President Trump and Secretary of Transportation Elaine Chao announced the Unmanned Aircraft Systems Integration Pilot Program today -- an initiative aimed at exploring expanded use of drones. While the Obama administration began allowing some drone activity to take place in US airspace, a fair amount of restrictions were still applicable. This new program, however will allow companies and local governments to use drones in ways that the Federal Aviation Administration (FAA) currently doesn't allow. That includes "beyond-visual-line-of-sight flights, nighttime operations, and flights over people," as White House advisor Michael Kratsios said today.
"This program supports the President's commitment to foster technological innovation that will be a catalyst for ideas that have the potential to change our day-to-day lives. Drones are proving to be especially valuable in emergency situations, including assessing damage from natural disasters such as the recent hurricanes and the wildfires in California," Secretary Chao said in a statement. Kratsios also said that it could "open the skies for delivery of life-saving medicines and commercial packages, inspections of critical infrastructure, support for emergency management operations."
The US is still figuring out how best to manage drone technology. Recently, regulations of local governments were pitted against those of the FAA, with the FAA coming out on top, and the FAA is currently trying to change the system that approves drone flights in restricted airspace. This test program could help national and local regulators figure out the best way to manage drones going forward. It could also help commercial companies itching to start delivering packages by drone. Amazon, 7-Eleven, Google and UPS have all expressed interest in using drones for delivery purposes and some of them have already started to do so. Amazon made its first delivery last year in the UK while 7-Eleven has made dozens of deliveries in Nevada. France, Canada, Switzerland and Iceland are all working on incorporating permanent drone delivery systems.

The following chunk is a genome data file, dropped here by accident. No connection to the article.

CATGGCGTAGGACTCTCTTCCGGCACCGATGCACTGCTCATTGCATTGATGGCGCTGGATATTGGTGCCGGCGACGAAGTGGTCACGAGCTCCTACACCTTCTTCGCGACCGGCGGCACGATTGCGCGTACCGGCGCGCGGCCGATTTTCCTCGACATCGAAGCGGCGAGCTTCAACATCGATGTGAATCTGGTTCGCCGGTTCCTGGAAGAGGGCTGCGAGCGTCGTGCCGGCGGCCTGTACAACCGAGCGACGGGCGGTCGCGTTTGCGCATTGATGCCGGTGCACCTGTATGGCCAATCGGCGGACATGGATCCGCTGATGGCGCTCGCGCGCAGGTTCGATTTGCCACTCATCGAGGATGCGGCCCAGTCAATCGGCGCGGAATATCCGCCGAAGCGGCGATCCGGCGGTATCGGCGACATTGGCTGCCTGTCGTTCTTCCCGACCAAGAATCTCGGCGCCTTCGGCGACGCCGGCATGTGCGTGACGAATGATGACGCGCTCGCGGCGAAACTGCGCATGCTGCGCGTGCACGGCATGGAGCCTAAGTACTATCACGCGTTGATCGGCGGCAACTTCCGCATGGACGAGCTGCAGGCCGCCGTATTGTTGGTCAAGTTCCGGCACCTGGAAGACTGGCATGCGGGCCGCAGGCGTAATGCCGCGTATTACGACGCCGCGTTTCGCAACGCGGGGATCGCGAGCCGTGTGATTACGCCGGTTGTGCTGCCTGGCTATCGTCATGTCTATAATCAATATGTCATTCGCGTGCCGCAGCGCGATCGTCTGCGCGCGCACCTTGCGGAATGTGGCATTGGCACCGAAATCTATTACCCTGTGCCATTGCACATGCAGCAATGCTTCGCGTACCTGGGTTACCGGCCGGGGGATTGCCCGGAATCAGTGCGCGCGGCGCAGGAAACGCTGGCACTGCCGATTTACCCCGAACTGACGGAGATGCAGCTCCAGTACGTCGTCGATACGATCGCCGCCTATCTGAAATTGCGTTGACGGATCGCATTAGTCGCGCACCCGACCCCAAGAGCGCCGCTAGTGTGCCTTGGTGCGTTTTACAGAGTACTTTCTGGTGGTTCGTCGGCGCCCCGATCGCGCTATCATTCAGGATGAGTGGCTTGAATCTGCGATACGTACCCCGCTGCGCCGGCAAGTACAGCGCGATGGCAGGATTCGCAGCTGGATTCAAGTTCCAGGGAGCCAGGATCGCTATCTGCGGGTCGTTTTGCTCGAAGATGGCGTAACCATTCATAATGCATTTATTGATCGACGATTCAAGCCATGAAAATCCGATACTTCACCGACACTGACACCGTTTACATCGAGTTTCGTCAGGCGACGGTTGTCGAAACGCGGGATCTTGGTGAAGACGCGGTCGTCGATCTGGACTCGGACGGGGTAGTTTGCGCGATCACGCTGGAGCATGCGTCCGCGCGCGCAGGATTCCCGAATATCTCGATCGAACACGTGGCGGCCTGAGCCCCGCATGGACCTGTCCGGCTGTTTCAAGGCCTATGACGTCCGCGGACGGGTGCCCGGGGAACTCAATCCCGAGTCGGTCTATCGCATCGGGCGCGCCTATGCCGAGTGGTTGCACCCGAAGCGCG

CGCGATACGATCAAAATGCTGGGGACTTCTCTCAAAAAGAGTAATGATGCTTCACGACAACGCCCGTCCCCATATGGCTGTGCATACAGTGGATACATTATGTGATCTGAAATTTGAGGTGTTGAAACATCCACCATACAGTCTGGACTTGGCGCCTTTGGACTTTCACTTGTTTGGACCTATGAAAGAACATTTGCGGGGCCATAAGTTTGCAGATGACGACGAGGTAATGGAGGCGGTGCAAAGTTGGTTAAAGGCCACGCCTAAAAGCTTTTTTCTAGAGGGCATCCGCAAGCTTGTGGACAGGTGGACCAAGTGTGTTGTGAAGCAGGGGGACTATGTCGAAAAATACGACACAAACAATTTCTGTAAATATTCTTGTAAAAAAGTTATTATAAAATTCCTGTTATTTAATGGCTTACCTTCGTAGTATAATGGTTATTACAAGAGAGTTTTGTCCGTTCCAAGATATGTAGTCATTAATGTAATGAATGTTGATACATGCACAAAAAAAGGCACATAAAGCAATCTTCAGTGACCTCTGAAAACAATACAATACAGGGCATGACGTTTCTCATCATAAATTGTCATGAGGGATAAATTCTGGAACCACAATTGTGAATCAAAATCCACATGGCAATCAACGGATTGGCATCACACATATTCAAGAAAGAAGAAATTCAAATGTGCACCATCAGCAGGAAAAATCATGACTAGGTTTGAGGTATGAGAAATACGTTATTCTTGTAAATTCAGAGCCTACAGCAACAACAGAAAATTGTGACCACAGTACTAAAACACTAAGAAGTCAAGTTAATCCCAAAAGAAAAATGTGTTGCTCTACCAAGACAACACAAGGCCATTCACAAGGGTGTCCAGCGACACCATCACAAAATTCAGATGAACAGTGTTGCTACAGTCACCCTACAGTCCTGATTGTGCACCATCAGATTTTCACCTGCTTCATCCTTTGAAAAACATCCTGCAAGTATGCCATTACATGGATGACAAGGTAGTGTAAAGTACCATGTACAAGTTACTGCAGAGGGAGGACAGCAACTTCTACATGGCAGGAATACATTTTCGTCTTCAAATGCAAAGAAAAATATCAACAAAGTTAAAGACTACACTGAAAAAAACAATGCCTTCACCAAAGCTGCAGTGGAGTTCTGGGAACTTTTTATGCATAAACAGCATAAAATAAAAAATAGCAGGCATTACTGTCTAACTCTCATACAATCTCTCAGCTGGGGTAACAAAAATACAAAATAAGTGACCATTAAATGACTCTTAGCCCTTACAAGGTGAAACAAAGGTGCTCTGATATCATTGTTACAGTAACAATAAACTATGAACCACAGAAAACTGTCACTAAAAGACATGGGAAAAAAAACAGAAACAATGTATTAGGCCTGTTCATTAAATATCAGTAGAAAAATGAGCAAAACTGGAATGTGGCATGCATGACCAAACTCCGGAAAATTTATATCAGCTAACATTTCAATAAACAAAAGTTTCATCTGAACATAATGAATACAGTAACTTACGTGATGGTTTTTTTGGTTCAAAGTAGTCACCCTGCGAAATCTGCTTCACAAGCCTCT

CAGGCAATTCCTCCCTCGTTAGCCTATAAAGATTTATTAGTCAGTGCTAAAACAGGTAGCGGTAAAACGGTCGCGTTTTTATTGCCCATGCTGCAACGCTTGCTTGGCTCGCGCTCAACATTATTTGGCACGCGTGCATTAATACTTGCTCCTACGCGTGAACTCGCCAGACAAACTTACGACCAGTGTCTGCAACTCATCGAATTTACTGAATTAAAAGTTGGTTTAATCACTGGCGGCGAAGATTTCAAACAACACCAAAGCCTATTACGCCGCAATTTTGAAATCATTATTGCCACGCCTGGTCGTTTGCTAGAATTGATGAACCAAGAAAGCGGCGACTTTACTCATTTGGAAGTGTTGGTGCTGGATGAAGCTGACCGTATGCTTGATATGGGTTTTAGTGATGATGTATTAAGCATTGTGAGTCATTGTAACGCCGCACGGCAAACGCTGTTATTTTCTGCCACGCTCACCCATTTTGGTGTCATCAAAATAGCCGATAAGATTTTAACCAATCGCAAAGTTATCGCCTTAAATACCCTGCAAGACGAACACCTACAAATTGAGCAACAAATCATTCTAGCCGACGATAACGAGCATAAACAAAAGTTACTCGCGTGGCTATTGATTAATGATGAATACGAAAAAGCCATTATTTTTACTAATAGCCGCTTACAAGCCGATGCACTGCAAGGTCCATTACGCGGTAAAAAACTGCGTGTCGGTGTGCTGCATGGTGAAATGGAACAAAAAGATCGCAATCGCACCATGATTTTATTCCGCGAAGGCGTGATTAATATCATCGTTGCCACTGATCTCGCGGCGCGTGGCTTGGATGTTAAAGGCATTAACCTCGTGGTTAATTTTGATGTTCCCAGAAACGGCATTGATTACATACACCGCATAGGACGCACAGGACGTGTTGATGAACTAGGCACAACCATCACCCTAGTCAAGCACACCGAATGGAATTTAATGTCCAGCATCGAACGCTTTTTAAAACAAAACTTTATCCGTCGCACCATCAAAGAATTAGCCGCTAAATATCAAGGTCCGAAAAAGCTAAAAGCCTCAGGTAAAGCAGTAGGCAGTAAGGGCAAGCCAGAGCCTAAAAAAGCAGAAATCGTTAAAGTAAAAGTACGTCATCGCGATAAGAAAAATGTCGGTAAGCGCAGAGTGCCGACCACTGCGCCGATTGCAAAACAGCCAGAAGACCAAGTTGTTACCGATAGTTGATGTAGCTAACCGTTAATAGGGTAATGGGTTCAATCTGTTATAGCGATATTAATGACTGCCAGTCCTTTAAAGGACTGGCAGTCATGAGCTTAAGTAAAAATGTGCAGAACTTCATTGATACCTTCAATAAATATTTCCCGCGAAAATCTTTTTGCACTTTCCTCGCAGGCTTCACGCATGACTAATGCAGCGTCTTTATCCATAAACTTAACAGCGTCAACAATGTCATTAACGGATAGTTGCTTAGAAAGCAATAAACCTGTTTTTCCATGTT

The Department of Transportation (DOT) said in a statement, "The pilot program will evaluate a variety of operational concepts, including night operations, flights over people, flights beyond the pilot's line of sight, package delivery, detect-and-avoid technologies, counter-UAS security operations, and the reliability and security of data links between pilot and aircraft." In order to participate in the program, local governments should partner with private sector groups and develop proposals. The DOT will then select at least five proposals for participation. More information on how to apply and how the program will function will be released in the next few days.
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- This article originally appeared on Engadget.